Thursday, July 3, 2008

Shivhei ha-Ari and the Decline of the Generations

One of foundations of Haredi ideology is the concept of yeridat ha-dorot, the decline of the generations. Every generation is inferior to the one that came before it. It is not just that the preceding generations were closer to biblical times, and therefore possessed a stronger tradition, or that we are bound by their precedent; Haredim believe that the people, particularly the rabbis, who lived in earlier generations were, in fact, superior to us. They were bigger, stronger, faster and, most importantly, they were smarter than us. This has many different ramifications, one of them being the authority of science when it comes into conflict with the rabbinic tradition. For Haredim, the view of Maimonides and his son, Avraham Maimuni, that the rabbis spoke based on their knowledge of the science of their day and that therefore, since science has advanced, we should reject the claims, found in rabbinic literature, that go against science as we understand it today, is unacceptable and downright heresy. As they see it, one most believe that the rabbis were smarter and knew more than any scientist alive today. If you are willing to accept the view of scientists over that of the rabbis then you have rejected Jewish tradition. The rejection of scientific claims, like the theory of evolution, becomes, therefore, an act of faith; one is willing to stand up for the tradition and for rabbinic authority even when faced with the full power of the modern scientific establishment. While there are many sources for this notion of a decline, I would like to point to a work that operates outside of this point of view, Shivhei ha-Ari.

Shivhei ha-Ari (Praises of the Ari) is a collection of legends, dealing with Isaac Luria, written by Solomon Shlomiel of Dresnitz in the early seventeenth century and is one of the main traditional sources on the life of Luria. The basic premise underlying Shivhei ha-Ari is that Luria was not merely a link in a chain, going back all the way to Mount Sinai, passing on the work of his teachers. For Dresnitz, Luria was a messianic type figure, outside of this world and outside of the chain of tradition. Luria was placed here on earth in order to bring about the spiritual salvation of the world by repairing the damage down to the saphirot by creation and man’s subsequent sins. As befitting his savior status (one could almost view him as a Kabbalistic Jesus Christ) Luria was privileged to receive information straight from heaven:

He merited that every night his soul went up to the celestial realms. The ministering angels would come and escort him to the heavenly academy and ask him which school he desired to attend. Sometimes he said to the school of R’ Shimeon bar Yochai , or to the school of R’ Akiva, or to the school of R’ Eliezer the Great, or to the rest of the Tanaitic or Amoraic sages or to the prophets. (Chapter 2. All translations are mine.)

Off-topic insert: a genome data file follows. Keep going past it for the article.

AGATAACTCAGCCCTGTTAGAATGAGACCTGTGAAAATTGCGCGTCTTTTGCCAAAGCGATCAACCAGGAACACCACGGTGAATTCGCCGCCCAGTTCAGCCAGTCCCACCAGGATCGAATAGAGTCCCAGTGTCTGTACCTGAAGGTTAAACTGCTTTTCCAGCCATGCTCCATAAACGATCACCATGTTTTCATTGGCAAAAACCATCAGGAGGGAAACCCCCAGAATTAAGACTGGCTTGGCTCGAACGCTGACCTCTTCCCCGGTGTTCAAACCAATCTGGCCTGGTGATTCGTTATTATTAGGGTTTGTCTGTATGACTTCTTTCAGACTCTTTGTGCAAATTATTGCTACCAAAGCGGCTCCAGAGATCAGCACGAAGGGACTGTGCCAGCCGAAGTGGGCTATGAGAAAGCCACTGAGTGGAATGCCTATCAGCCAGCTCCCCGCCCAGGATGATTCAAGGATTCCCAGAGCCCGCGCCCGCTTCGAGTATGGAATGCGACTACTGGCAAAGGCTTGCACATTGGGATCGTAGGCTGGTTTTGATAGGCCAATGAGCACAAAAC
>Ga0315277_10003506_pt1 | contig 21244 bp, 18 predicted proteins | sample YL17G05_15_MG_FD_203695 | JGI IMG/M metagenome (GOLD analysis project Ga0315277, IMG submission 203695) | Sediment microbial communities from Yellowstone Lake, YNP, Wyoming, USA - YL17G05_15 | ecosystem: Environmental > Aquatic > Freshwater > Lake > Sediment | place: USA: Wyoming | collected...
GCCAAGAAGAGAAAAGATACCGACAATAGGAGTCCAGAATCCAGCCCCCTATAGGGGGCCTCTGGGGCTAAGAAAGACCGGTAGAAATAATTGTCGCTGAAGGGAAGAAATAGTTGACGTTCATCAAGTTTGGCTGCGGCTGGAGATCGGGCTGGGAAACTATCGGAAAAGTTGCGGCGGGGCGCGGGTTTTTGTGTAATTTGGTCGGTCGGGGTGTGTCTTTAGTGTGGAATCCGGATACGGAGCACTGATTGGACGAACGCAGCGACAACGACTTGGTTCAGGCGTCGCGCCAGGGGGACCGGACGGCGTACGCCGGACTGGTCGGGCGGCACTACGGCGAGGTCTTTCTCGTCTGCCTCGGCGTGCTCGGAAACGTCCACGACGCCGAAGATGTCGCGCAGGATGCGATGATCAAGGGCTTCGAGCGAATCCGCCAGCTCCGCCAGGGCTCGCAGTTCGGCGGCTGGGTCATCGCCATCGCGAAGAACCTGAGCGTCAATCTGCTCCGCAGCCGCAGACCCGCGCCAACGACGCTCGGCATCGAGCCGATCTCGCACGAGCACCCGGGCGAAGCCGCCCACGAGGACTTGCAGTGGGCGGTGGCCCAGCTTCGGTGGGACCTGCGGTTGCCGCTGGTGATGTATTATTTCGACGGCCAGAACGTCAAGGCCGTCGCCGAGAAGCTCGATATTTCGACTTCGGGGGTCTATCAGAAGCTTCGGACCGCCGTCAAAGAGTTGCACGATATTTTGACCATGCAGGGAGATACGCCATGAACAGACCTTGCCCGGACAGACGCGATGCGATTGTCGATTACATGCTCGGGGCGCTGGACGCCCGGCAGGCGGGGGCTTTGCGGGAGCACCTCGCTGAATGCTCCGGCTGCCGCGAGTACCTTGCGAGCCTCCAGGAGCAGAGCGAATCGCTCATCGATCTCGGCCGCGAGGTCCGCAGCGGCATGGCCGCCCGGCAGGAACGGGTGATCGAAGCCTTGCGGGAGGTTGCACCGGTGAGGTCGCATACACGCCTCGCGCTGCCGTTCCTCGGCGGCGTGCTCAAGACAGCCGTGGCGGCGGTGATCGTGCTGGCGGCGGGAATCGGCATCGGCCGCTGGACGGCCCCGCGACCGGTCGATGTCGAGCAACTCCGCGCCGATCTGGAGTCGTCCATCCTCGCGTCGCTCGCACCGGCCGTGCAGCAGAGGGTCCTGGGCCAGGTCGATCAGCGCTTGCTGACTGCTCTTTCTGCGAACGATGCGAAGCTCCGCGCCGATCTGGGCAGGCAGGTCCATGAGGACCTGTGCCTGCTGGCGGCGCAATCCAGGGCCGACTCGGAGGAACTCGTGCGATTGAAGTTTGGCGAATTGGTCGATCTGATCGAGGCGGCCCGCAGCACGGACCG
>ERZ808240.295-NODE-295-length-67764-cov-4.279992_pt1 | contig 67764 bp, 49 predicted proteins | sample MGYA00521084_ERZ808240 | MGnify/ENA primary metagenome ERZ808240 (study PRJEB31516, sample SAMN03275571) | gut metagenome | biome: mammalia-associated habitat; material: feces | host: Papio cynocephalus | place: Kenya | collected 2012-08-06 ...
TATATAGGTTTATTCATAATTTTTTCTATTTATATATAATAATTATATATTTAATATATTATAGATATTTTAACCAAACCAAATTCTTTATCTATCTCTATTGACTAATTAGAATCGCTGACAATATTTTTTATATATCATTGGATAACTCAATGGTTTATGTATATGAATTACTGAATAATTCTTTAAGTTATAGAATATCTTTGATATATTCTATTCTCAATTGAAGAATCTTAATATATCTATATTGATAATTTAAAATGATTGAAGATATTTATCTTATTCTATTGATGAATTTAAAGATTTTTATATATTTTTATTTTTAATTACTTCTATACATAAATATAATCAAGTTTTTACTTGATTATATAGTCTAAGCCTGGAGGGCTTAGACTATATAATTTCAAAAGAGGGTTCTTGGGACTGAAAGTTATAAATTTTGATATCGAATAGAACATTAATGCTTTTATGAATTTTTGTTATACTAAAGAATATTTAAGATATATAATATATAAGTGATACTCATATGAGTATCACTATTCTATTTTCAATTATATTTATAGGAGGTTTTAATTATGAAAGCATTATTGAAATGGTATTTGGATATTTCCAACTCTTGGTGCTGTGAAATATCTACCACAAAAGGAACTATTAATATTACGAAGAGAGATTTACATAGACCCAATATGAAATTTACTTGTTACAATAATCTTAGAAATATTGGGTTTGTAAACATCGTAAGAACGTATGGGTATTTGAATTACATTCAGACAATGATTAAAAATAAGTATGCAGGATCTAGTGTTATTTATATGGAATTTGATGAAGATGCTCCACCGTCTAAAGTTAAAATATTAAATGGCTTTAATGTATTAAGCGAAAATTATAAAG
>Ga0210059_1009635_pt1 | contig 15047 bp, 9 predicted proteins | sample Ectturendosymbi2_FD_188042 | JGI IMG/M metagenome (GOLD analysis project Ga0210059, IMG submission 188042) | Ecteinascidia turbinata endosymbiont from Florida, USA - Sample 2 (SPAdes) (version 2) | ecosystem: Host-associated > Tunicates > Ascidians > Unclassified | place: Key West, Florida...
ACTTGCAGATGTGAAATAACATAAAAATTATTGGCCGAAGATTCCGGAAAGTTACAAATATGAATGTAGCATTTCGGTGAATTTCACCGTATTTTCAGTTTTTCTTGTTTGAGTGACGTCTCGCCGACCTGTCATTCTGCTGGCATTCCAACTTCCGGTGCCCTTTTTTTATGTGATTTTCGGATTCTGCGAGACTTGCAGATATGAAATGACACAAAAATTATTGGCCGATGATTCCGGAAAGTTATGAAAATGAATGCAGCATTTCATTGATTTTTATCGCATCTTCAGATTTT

These nocturnal study sessions gave Luria knowledge of “secrets, mysteries and treasures of Torah that had never been heard and were unknown even to the Tanaitic sages.” (Ibid)

Shivhei ha-Ari makes Luria to be a greater figure then even R’ Shimeon bar Yochai, who, according to tradition was the author of the Zohar, the foundational text for Lurianic Kabbalah. Luria understood of the Zohar surpassed even that of its author because, in his youth angels, he was taught the Zohar by angels:

Sometimes they told him in a dream that he understood the book of the Zohar, and it was according to R’ Shimeon bar Yochai, but there was in it a secret beyond him. Sometimes they told him that his understanding was correct, but it was not the intention of R’ Shimeon bar Yochai because of the errors that fell into the book of the Zohar. (Ibid)

Luria is given the authority to overrule a rabbinic sage like R’ Shimeon bar Yochai. To the extent that, even when Luria misread the Zohar, his misreading was really the correct understanding and it was the Zohar that was wrong.

As we shall see , the mystic’s claim to divine illumination, outside of any religious tradition, is not that different from the scientist’s claim to be able to go outside of tradition. The line between mysticism, magic and science is much narrower than you might think; particularly if you know something about the history of science and the origins of the Scientific Revolution.

2 comments:

Miss Shona said...

Perhaps this is from left field, but I love the writings of Dr. Gerald Schroeder...which discuss science as a function of religious teachings (I am oversimplifying, but he makes a good case of how the Torah and science to not in fact contradict each other).

As far as yeridat ha-dorot...I believe that to be true. Non-Jews have a similar concept in that in "the end of days" the world slowly but surely descends into chaos. It seems as if the Jewish take of the present (future?) situation is not as ominous though. Still, it's all quite interesting to compare and contrast.

Izgad said...

Gerald Schroeder was a major influence on me, back when I was in middle school, helping me accept evolution and a 13-15 billion year old universe.
Recently though he has gotten involved with intelligent design, which I am not happy about.

The concept of a decline in the generations was a basic part of Greco-Roman and medieval Christian thought. The concept of "progress" stands as one of the major shifts that created the modern world. As someone who deals with Early Modern Intellectual History I will tell you that this shift was a rather complicated process. There was much more to it than people waking up and deciding to be "rational."